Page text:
A Review of the Nigerian Energy Industry

Nigeria’s debt profile rises by N1.2tn

09 February 2015, Abuja –  The debt profile of both the Federal Government and the 36 states of the federation as well as the Federal Capital Territory rose by N1.2tn in one year, statistics obtained from the website of the Debt Management Office in Abuja on Thursday showed.

Mr GFodwin Emefiele, CBN GovernorThe statistics further showed that the nation’s total public debt rose from N10.04tn as of December 31, 2013 to N11.24tn by December 31, 2014.

Although the foreign debt component was denominated in dollars, the DMO used a conversion rate of N168 to a dollar. This implies that the debt profile would be higher in naira terms if the current exchange rate was applied. The Central Bank of Nigeria’s inter-bank exchange rate was N185.50 to the dollar on Thursday.

The increase in the nation’s debt profile for the 12-month period reflects was 11.94 per cent over the total a year earlier.

Splitting the grand total into debts owed by the various tiers of government showed that the domestic debt profile of the Federal Government rose from N7.12tn in December 2013 to N7.9tn at the end of last year.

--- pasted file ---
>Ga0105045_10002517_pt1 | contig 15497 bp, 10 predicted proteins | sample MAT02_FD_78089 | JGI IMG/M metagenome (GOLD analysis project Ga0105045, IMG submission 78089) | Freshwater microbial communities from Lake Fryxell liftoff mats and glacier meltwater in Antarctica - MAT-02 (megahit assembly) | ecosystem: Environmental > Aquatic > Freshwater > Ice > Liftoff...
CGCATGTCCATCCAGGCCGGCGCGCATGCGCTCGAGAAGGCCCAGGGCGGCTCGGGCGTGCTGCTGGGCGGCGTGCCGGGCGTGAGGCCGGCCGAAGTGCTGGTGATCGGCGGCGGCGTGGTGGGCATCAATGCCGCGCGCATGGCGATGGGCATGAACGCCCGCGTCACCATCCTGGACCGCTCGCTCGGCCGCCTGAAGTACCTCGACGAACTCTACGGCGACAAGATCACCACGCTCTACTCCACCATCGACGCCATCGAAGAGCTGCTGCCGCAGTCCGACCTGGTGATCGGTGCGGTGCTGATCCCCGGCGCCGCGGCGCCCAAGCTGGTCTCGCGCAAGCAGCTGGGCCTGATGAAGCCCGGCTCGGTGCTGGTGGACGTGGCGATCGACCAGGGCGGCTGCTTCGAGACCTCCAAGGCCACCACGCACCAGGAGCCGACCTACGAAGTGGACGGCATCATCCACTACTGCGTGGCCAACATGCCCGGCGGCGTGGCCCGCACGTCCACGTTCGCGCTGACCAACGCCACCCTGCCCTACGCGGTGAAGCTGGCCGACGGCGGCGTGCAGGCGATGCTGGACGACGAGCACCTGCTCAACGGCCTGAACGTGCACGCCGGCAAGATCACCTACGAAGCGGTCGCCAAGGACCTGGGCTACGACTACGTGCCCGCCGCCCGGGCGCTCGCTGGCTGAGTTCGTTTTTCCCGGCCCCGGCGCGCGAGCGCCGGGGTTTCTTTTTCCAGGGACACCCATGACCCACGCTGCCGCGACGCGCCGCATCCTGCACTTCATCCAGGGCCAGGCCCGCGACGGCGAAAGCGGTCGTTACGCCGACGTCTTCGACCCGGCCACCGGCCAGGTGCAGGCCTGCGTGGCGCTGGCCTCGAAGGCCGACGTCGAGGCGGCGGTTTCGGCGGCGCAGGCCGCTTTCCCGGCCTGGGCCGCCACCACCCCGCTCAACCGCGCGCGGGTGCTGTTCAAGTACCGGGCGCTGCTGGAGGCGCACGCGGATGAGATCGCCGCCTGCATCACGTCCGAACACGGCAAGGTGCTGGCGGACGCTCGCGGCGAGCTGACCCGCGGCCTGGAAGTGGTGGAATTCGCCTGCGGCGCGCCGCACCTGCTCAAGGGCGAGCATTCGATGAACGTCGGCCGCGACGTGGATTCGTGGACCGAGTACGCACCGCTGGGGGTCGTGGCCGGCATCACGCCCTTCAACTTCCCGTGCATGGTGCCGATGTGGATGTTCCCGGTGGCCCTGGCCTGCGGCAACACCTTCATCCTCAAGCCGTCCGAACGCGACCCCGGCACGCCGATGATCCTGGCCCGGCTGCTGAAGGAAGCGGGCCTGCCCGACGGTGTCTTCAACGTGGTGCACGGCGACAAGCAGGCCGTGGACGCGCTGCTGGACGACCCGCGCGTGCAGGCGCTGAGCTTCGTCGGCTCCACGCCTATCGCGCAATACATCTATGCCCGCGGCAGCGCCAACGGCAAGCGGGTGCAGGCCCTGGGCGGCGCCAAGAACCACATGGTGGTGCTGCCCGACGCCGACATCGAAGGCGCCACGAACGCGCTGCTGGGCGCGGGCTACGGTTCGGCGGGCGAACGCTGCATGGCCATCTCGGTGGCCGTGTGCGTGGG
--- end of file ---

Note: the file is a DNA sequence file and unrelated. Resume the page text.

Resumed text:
This means that the Federal Government grew its domestic debt by N785.05bn or 11.03 per cent within a period of one year.

On the other hand, the external indebtedness of the Federal Government rose from $6,005,796,877.91 in December 2013 to $6,445,631,547.93 at the end of 2014.

This reflects an increase of $439,834,670.02 or 0.75 per cent within the period.

The states’ domestic debt component stood at N1.71tn as of December 31, 2014, while their external debt stood at $3,266,817,562.07.

By December 31, 2013)], the domestic component of the states’ indebtedness was N1.55tn, while the external component stood at $2,816,019,271.99.

With $1,169,712,848.66, Lagos State was the most externally indebted state in 2014 and was followed by Kaduna, with $234,416,052.15; Cross Rivers, $131,469,661.94; Edo, $123,128,295.53; and Ogun State, $109,154,553.08.

– The Punch

In this article

Join the Conversation